From the Eastern Shore to the Appalachian Mountains, Virginia provides an immense diversity of habitats for the thousands of species that call the Old Dominion their home. Whether in a marsh or mountaintop, forest or field, the Commonwealth’s biodiversity is staggering. Macroinvertebrates, fish, birds, reptiles, amphibians, mammals and other species all take advantage in an interconnected web of Virginia wildlife.
Nonetheless, the precious balance present in Virginia’s ecosystems faces constant threats. By far, habitat destruction and degradation is the top means by which Virginia’s wildlife species have become imperiled. As fields are replaced by parking lots and forests are carved up into subdivisions, species must adapt or leave. While a few species such as White-tailed Deer and Virginia Opossum do fairly well in these situations, they are by no means an indicator of a healthy system. Other threats to wildlife are less obvious. We have become more efficient at farming, which sounds great at the surface for pure economic sake, but as a result we have lost many of our early successional habitats and their associated species from the Northern Bobwhite quail to the Monarch Butterfly. Modern day commercial pine forestry practices often lead to forest monocultures with relatively little wildlife value. Our streams have become increasingly polluted by sediments, nutrients and pesticide residues which thereby endanger our diverse fish and mussel populations. Human-introduced invasive species also are a huge threat as they quickly invade and outcompete natives, leading to exotic monocultures with reduced biodiversity. The list could go on and on, but the reality is that from birds to bats, plants to pollinators, many of Virginia’s resident species are headed towards listing on the Endangered Species Act.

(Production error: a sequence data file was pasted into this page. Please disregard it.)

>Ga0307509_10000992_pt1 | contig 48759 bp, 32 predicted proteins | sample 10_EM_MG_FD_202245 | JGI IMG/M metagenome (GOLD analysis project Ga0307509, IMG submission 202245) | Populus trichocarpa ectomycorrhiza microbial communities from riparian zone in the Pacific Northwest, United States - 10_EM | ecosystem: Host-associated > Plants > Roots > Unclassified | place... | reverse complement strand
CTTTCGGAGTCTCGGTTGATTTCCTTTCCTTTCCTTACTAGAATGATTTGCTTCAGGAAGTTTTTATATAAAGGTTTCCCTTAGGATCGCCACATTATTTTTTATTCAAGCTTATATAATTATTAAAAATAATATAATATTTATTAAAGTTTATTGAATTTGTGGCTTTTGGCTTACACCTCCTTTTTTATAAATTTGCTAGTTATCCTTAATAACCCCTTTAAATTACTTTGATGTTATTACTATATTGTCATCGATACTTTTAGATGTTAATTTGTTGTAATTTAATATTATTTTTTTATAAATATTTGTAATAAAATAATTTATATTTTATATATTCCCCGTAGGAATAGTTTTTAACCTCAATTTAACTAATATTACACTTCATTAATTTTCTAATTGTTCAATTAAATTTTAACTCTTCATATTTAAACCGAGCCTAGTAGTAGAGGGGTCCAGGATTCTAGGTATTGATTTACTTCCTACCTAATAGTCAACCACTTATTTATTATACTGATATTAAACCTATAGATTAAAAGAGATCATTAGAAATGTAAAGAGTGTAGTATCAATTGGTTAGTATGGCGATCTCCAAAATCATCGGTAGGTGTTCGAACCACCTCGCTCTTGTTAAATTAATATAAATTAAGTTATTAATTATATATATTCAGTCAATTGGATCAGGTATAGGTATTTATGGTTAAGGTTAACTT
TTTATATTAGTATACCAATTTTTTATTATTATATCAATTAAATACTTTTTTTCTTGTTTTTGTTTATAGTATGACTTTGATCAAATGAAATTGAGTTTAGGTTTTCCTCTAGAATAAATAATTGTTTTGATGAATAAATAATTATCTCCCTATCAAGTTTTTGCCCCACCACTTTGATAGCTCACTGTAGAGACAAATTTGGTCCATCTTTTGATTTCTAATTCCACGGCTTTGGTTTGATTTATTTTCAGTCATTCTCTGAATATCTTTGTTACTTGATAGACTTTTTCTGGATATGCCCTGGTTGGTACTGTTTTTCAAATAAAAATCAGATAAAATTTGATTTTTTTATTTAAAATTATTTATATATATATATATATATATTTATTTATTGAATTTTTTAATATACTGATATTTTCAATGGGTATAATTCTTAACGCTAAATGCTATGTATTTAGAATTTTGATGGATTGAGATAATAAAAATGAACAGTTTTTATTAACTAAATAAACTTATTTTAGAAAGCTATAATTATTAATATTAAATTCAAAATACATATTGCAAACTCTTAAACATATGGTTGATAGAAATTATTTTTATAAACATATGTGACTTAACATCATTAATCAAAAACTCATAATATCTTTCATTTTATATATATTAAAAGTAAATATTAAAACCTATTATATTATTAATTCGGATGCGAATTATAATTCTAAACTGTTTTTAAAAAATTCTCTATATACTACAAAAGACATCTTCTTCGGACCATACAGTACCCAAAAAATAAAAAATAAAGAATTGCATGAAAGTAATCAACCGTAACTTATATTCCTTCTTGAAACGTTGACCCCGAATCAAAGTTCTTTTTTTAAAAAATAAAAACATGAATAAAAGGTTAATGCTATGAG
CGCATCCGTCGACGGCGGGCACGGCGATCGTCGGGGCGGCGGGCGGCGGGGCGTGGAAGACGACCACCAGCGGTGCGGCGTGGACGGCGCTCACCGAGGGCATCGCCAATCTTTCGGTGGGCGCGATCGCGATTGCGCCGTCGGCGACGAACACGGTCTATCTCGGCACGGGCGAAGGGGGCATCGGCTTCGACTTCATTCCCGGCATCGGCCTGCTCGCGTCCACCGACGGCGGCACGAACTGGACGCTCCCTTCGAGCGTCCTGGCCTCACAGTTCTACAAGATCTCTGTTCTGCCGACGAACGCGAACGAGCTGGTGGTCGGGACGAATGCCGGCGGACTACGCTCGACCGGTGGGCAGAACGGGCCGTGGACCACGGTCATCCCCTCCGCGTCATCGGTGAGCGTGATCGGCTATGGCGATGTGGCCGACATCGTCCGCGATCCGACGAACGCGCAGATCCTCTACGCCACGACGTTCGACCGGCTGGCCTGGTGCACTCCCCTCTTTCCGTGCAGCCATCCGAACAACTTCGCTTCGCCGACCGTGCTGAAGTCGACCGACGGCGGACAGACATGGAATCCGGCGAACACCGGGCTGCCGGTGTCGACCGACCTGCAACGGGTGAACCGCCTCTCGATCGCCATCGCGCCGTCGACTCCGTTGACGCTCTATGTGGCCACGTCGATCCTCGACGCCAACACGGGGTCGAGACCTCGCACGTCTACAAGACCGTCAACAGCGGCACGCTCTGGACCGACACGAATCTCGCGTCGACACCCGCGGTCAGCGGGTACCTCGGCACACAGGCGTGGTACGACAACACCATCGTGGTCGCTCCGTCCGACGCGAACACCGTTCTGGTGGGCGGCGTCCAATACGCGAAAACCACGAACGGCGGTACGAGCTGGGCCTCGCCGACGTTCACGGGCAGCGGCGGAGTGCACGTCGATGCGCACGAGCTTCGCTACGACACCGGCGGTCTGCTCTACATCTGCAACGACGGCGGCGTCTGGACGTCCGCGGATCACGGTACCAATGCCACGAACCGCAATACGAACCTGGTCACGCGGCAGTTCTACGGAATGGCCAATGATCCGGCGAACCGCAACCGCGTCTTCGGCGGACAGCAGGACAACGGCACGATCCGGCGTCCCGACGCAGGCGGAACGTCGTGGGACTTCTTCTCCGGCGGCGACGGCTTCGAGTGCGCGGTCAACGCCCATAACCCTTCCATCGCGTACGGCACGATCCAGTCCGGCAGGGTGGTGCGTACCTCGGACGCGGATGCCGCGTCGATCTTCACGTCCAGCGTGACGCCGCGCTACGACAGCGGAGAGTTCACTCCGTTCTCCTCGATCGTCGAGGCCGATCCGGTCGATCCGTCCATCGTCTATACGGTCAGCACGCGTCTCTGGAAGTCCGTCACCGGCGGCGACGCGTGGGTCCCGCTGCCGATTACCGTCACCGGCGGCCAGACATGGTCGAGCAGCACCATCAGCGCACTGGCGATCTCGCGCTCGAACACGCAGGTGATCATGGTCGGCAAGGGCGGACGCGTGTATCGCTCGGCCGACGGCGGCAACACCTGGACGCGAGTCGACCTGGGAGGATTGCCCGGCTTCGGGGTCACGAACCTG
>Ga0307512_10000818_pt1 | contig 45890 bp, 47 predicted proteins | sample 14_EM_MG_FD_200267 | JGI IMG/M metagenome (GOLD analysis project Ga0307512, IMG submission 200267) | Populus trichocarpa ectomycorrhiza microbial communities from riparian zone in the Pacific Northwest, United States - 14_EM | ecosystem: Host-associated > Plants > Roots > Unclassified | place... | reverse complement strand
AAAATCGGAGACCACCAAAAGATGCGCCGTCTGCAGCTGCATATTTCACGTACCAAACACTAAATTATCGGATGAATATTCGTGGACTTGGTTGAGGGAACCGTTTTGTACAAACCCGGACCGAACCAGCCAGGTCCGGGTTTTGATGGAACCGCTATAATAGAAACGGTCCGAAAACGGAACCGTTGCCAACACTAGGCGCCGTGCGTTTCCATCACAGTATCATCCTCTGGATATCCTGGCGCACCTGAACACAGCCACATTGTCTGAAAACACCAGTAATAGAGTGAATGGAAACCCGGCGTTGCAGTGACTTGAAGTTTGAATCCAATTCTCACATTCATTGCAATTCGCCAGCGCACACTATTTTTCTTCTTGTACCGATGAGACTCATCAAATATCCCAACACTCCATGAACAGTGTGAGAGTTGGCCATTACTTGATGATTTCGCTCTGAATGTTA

Despite all these challenges that face Virginia’s wildlife, all hope is not lost. The efforts of private citizens, non-profit organizations as well as public agencies such as the Virginia Department of Game and Inland Fisheries and Natural Resources Conservation Service are going a long way to stem the tide. We can find a balance between the needs of human populations and wildlife. We can tweak our farming and forestry practices to increase early successional habitats. We can reduce pesticide use and protect our streams from both point and non-point pollution. We can continue our fight against invasive species throughout Virginia. And, yes, we can help species to be delisted from the Endangered Species Act. Bald Eagles are the poster child that most citizens know about, but hopefully many more species will come back in time.
For more information on wildlife in Virginia, please visit: https://www.dgif.virginia.gov/. Additionally, to see what you can do for wildlife on your property, please call your local Private Lands Biologist (see below). You too can help!
To contact your local wildlife office, click here: http://www.dgif.virginia.gov/contact/.
The Bobwhite Quail in Virginia: http://www.dgif.virginia.gov/quail/
Virginia’s Quail Action Plan in the District click here
Virginia Working Landscapes: http://www.vaworkinglandscapes.org/
DGIF Pond Management Guide: https://www.dgif.virginia.gov/fishing/private-pond-management/
2015 Virginia Wildlife Action Plan: http://bewildvirginia.org/wildlife-action-plan/
Creating Habitat for Pollinators: http://www.pubs.ext.vt.edu/HORT/HORT-59/HORT-59-PDF.pdf
White Nose Syndrome in Bats in Virginia: http://www.dgif.virginia.gov/wildlife/bats/white-nose-syndrome/
Feral Hogs in Virginia: http://www.dgif.virginia.gov/wildlife/feral-hogs/
Vernal Pools: http://www.virginiavernalpools.org/index.html